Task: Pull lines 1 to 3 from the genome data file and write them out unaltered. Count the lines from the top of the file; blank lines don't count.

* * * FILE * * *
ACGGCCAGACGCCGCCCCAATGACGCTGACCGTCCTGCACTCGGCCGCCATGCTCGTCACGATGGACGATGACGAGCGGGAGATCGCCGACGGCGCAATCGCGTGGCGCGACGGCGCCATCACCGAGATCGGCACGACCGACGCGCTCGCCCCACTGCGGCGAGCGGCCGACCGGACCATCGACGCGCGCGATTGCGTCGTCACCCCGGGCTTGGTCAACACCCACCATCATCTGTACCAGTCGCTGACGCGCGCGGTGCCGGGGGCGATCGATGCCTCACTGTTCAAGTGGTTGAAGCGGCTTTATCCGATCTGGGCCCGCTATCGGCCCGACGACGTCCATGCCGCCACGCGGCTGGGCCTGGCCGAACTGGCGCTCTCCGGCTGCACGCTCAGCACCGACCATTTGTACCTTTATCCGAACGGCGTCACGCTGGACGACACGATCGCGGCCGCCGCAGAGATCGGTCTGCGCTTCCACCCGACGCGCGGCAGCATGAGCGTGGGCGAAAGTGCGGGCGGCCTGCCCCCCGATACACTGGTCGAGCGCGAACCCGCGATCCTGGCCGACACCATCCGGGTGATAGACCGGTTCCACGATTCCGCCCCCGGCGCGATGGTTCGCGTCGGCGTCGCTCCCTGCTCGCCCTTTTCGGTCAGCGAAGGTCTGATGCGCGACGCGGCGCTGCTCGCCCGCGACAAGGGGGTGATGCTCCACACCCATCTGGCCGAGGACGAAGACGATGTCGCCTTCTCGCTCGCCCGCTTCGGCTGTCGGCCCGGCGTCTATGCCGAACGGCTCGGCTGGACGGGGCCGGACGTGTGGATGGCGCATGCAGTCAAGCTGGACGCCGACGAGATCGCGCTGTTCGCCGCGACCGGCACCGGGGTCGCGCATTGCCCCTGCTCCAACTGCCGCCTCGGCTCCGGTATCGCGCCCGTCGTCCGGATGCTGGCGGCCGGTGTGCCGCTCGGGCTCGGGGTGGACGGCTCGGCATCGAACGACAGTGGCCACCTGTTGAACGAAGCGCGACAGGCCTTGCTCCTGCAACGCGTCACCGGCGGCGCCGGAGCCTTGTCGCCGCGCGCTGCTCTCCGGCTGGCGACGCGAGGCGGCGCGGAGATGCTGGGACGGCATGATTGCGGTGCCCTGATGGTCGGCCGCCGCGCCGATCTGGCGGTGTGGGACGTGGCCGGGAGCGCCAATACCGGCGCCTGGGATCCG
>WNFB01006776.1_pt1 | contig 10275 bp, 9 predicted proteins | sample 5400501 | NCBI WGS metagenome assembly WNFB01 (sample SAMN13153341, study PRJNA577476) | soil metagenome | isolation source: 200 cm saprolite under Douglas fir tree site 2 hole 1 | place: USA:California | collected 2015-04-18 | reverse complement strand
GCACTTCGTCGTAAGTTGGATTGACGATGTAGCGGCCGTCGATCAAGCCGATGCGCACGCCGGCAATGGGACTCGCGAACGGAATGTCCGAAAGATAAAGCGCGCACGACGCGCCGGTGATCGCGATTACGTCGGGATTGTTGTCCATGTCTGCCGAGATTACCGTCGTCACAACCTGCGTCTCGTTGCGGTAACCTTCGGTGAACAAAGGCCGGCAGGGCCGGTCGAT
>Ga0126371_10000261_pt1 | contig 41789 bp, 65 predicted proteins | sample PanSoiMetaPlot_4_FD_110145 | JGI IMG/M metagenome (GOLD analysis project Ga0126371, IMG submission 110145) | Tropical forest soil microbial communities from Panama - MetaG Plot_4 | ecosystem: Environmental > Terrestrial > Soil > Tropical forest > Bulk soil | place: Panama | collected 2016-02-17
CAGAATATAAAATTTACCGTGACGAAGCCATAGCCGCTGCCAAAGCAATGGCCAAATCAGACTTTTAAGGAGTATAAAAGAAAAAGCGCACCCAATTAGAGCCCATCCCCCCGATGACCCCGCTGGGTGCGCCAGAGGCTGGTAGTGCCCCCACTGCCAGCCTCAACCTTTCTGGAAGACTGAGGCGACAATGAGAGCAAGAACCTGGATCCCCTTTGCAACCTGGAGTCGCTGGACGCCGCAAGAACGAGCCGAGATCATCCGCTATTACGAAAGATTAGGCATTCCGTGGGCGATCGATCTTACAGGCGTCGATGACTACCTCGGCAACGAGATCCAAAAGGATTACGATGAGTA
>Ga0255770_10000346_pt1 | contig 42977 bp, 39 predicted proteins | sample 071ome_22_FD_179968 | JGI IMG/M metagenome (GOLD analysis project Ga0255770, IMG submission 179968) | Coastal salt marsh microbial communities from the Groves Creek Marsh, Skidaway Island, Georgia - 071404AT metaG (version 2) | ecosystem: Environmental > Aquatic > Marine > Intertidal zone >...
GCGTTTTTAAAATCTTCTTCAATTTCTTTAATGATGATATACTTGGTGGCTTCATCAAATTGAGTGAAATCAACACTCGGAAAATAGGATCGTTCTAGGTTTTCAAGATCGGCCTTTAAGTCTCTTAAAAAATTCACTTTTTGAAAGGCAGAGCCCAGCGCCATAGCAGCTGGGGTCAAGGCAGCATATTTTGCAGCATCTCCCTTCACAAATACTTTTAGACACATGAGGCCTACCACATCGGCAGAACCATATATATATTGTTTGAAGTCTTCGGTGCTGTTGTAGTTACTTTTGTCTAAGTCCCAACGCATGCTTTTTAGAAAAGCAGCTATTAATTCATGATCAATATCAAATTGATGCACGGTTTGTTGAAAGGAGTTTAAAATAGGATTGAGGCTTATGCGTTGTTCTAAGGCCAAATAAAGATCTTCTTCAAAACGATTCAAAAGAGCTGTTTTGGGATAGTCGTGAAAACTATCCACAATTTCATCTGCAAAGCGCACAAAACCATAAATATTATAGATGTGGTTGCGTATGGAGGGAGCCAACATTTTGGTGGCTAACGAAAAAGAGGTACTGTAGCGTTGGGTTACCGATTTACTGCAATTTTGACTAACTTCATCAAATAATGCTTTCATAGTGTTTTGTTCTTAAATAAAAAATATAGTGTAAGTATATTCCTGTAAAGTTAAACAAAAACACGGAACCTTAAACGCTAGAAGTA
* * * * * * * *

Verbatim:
ACGGCCAGACGCCGCCCCAATGACGCTGACCGTCCTGCACTCGGCCGCCATGCTCGTCACGATGGACGATGACGAGCGGGAGATCGCCGACGGCGCAATCGCGTGGCGCGACGGCGCCATCACCGAGATCGGCACGACCGACGCGCTCGCCCCACTGCGGCGAGCGGCCGACCGGACCATCGACGCGCGCGATTGCGTCGTCACCCCGGGCTTGGTCAACACCCACCATCATCTGTACCAGTCGCTGACGCGCGCGGTGCCGGGGGCGATCGATGCCTCACTGTTCAAGTGGTTGAAGCGGCTTTATCCGATCTGGGCCCGCTATCGGCCCGACGACGTCCATGCCGCCACGCGGCTGGGCCTGGCCGAACTGGCGCTCTCCGGCTGCACGCTCAGCACCGACCATTTGTACCTTTATCCGAACGGCGTCACGCTGGACGACACGATCGCGGCCGCCGCAGAGATCGGTCTGCGCTTCCACCCGACGCGCGGCAGCATGAGCGTGGGCGAAAGTGCGGGCGGCCTGCCCCCCGATACACTGGTCGAGCGCGAACCCGCGATCCTGGCCGACACCATCCGGGTGATAGACCGGTTCCACGATTCCGCCCCCGGCGCGATGGTTCGCGTCGGCGTCGCTCCCTGCTCGCCCTTTTCGGTCAGCGAAGGTCTGATGCGCGACGCGGCGCTGCTCGCCCGCGACAAGGGGGTGATGCTCCACACCCATCTGGCCGAGGACGAAGACGATGTCGCCTTCTCGCTCGCCCGCTTCGGCTGTCGGCCCGGCGTCTATGCCGAACGGCTCGGCTGGACGGGGCCGGACGTGTGGATGGCGCATGCAGTCAAGCTGGACGCCGACGAGATCGCGCTGTTCGCCGCGACCGGCACCGGGGTCGCGCATTGCCCCTGCTCCAACTGCCGCCTCGGCTCCGGTATCGCGCCCGTCGTCCGGATGCTGGCGGCCGGTGTGCCGCTCGGGCTCGGGGTGGACGGCTCGGCATCGAACGACAGTGGCCACCTGTTGAACGAAGCGCGACAGGCCTTGCTCCTGCAACGCGTCACCGGCGGCGCCGGAGCCTTGTCGCCGCGCGCTGCTCTCCGGCTGGCGACGCGAGGCGGCGCGGAGATGCTGGGACGGCATGATTGCGGTGCCCTGATGGTCGGCCGCCGCGCCGATCTGGCGGTGTGGGACGTGGCCGGGAGCGCCAATACCGGCGCCTGGGATCCG
>WNFB01006776.1_pt1 | contig 10275 bp, 9 predicted proteins | sample 5400501 | NCBI WGS metagenome assembly WNFB01 (sample SAMN13153341, study PRJNA577476) | soil metagenome | isolation source: 200 cm saprolite under Douglas fir tree site 2 hole 1 | place: USA:California | collected 2015-04-18 | reverse complement strand
GCACTTCGTCGTAAGTTGGATTGACGATGTAGCGGCCGTCGATCAAGCCGATGCGCACGCCGGCAATGGGACTCGCGAACGGAATGTCCGAAAGATAAAGCGCGCACGACGCGCCGGTGATCGCGATTACGTCGGGATTGTTGTCCATGTCTGCCGAGATTACCGTCGTCACAACCTGCGTCTCGTTGCGGTAACCTTCGGTGAACAAAGGCCGGCAGGGCCGGTCGAT